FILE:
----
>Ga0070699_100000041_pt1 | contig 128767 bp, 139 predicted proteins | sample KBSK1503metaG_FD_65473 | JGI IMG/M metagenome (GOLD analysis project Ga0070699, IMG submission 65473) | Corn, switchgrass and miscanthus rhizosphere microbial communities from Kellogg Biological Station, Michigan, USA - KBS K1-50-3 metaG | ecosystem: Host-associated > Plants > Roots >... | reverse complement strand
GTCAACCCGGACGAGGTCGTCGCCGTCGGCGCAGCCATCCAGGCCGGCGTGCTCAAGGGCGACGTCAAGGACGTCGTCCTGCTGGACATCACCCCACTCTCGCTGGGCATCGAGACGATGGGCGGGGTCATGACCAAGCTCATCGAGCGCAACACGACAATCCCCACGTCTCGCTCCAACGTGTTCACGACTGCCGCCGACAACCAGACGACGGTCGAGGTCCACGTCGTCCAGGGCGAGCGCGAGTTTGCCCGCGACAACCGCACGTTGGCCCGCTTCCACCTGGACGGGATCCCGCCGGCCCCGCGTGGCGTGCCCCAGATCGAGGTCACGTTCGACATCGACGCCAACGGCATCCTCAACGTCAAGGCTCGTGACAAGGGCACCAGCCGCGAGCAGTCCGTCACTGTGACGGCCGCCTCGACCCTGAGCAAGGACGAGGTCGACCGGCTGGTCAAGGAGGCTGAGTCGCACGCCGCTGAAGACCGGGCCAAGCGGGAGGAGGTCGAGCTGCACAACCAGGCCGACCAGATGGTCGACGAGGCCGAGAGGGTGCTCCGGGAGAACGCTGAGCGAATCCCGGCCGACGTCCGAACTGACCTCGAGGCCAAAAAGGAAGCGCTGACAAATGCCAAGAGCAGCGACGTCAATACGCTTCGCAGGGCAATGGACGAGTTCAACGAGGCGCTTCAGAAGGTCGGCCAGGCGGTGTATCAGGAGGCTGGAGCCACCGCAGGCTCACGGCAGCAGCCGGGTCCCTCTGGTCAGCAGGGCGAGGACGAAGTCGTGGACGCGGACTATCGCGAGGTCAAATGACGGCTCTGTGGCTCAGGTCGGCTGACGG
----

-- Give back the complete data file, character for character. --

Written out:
>Ga0070699_100000041_pt1 | contig 128767 bp, 139 predicted proteins | sample KBSK1503metaG_FD_65473 | JGI IMG/M metagenome (GOLD analysis project Ga0070699, IMG submission 65473) | Corn, switchgrass and miscanthus rhizosphere microbial communities from Kellogg Biological Station, Michigan, USA - KBS K1-50-3 metaG | ecosystem: Host-associated > Plants > Roots >... | reverse complement strand
GTCAACCCGGACGAGGTCGTCGCCGTCGGCGCAGCCATCCAGGCCGGCGTGCTCAAGGGCGACGTCAAGGACGTCGTCCTGCTGGACATCACCCCACTCTCGCTGGGCATCGAGACGATGGGCGGGGTCATGACCAAGCTCATCGAGCGCAACACGACAATCCCCACGTCTCGCTCCAACGTGTTCACGACTGCCGCCGACAACCAGACGACGGTCGAGGTCCACGTCGTCCAGGGCGAGCGCGAGTTTGCCCGCGACAACCGCACGTTGGCCCGCTTCCACCTGGACGGGATCCCGCCGGCCCCGCGTGGCGTGCCCCAGATCGAGGTCACGTTCGACATCGACGCCAACGGCATCCTCAACGTCAAGGCTCGTGACAAGGGCACCAGCCGCGAGCAGTCCGTCACTGTGACGGCCGCCTCGACCCTGAGCAAGGACGAGGTCGACCGGCTGGTCAAGGAGGCTGAGTCGCACGCCGCTGAAGACCGGGCCAAGCGGGAGGAGGTCGAGCTGCACAACCAGGCCGACCAGATGGTCGACGAGGCCGAGAGGGTGCTCCGGGAGAACGCTGAGCGAATCCCGGCCGACGTCCGAACTGACCTCGAGGCCAAAAAGGAAGCGCTGACAAATGCCAAGAGCAGCGACGTCAATACGCTTCGCAGGGCAATGGACGAGTTCAACGAGGCGCTTCAGAAGGTCGGCCAGGCGGTGTATCAGGAGGCTGGAGCCACCGCAGGCTCACGGCAGCAGCCGGGTCCCTCTGGTCAGCAGGGCGAGGACGAAGTCGTGGACGCGGACTATCGCGAGGTCAAATGACGGCTCTGTGGCTCAGGTCGGCTGACGG